Why UP professor turned K-drama curiosity into a course

Rose Carmelle Lacuata, ABS-CBN News

Posted at Aug 17 2020 09:35 PM | Updated as of Aug 23 2020 09:16 AM

"Crash Landing on You" (pictured) is one of the shows a class in UP is aiming to analyze for college credit. Netflix

MANILA - Curious about the hype, a professor from the University of the Philippines in Diliman turned her Korean drama-watching into an academic course.

Amor Aljibe, a media practitioner and faculty member of UP College of Mass Communication, said the idea to analyze South Korean drama series as an academic subject came when she noticed a pattern among the different series she watched during the lockdown.

"I got curious why so many people are hooked on watching K-drama for years and I'd like to know why people keep on watching them. So during the lockdown, I tried watching one program followed by another until I saw a pattern among the series that I've seen," she told ABS-CBN News in an interview.

She then brought up the idea of turning this curiosity into an actual academic subject, and it was approved by her department.

"So I thought it would be interesting if I turn my Korean drama watching into a course. I proposed to my department and it got approved and the rest is history," Aljibe said.

Her idea is now offered as BC 196, or Special Topics: Analysis of K-drama Series.

According to the UP enlistment website, around 300 students have expressed interest in the course.

There are currently three sections for Aljibe's class, where she will be accepting only 25 students each.

Aljibe admitted that she did not expect the reception her new subject got, and that at first, she was afraid that her class will not reach the required number of students because of a particular class requirement.

"In fact I was afraid that my class will not reach the required number of students to open because of a particular requirement which is a subscription to Netflix. The demand was unexpected and overwhelming at the same time," she said.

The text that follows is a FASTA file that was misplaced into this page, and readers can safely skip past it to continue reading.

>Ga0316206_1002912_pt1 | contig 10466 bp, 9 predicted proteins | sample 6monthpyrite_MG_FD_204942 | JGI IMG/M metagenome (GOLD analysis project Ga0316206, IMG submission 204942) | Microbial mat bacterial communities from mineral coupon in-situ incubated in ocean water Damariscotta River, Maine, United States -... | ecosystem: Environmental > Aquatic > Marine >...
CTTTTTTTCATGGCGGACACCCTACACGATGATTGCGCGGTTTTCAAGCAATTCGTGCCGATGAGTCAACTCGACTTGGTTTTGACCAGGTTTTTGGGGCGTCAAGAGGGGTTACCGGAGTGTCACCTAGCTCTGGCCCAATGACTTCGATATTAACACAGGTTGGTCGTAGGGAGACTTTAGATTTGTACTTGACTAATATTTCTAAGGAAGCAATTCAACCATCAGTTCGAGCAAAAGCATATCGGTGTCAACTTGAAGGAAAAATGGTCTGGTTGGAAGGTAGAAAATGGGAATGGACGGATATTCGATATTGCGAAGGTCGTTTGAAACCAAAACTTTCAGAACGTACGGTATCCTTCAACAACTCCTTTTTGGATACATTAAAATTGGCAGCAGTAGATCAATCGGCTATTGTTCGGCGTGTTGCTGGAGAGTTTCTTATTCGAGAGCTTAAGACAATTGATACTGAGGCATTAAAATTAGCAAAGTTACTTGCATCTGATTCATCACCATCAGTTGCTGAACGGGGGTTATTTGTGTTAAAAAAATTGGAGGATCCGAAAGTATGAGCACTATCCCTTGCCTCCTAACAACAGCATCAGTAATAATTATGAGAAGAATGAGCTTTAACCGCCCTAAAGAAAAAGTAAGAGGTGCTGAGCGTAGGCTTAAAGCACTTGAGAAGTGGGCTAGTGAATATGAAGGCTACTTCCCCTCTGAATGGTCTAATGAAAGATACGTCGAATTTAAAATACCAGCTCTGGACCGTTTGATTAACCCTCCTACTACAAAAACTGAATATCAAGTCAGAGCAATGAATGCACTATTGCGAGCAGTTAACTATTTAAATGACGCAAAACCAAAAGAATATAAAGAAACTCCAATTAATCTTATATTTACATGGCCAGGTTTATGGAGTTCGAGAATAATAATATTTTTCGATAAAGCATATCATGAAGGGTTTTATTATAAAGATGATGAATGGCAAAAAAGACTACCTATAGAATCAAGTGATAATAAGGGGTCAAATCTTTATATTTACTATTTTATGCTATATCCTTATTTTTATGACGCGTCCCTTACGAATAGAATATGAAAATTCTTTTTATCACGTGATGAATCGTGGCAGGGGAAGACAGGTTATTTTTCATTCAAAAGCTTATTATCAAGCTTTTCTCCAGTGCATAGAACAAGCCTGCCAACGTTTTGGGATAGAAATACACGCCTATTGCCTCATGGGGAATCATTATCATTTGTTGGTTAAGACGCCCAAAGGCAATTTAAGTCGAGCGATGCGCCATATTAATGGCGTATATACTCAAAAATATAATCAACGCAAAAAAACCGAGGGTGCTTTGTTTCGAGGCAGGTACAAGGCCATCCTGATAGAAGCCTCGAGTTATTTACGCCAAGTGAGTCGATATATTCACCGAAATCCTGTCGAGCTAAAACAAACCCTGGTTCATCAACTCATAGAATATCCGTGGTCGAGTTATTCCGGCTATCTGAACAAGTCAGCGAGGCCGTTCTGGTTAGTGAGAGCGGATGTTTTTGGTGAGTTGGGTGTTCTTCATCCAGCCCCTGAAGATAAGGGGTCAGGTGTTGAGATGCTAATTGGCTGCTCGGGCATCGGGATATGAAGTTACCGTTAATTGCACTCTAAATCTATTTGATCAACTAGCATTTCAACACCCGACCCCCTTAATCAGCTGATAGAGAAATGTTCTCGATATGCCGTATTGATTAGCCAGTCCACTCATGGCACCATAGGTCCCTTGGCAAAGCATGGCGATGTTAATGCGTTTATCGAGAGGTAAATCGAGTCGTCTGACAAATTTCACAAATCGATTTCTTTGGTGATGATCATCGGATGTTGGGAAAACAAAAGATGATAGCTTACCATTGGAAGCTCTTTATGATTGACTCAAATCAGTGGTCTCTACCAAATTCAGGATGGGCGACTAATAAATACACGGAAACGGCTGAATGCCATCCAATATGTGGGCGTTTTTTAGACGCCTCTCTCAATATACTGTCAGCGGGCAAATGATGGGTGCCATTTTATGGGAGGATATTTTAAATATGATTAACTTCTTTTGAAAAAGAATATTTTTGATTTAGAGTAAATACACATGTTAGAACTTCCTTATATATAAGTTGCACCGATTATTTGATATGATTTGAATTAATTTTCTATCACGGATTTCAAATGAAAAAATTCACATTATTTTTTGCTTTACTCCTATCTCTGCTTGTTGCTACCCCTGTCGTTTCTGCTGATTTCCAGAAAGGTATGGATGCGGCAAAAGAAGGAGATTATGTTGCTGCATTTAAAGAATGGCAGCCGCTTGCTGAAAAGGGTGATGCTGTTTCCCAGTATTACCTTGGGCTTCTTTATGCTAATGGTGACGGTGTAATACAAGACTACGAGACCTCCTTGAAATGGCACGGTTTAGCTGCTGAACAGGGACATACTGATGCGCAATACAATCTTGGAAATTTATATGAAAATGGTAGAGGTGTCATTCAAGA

She originally intended to offer one class to 15 students. She added five more slots when she learned that her course became a trending topic on Friday.

Amor Aljibe. Handout

"So from 15, it became 20. Before going to bed last Friday, I saw that 16 has requested for a slot. Somehow, I was assured that my course will be offered. I only needed 4 students to enlist," Aljibe said.

From 16 students by Friday night, the demand ballooned to 100, then to 150.

It was then that Aljibe asked her department chairman if she can offer three classes with 25 students each.

"With 75 slots, I thought that would accommodate at least 50% of the demand. But now with the demand rising to more than 200, I feel helpless fulfilling my goal of serving at least half of the figure," she said.

Aside from UP students, Aljibe said she has also received requests from other people to "sit-in" in her class, from UP graduates, to lawyers, TV news executives, relatives, and others.

"And that's talking only of UP students in Diliman because I have been receiving requests for sit-in from all quarters of life, graduates of other UP units, interns of the UP College of Medicine, mothers who would like to sit in my class, lawyers, TV news executives, relatives, friends of my relatives, children of my friends, et cetera. What is astounding is they have the same dialogue, 'Puwede mag sit-in, seryoso,'" she said.

Though she wants to accommodate as many students, Aljibe said they still have to wait for the results of the enlistment next week.

"The question of how to accommodate the surge in the demand is no longer in my hands because it will also involve the resources of the University like hiring teaching assistants if we will go for a big class to accommodate all the students who would like to be with me for 14 weeks in the coming semester. I have to wait for August 22 for the first run of enlistment to have a better appreciation of the demand because what we have now is an underestimate and an overestimate after opening two more sections," she explained.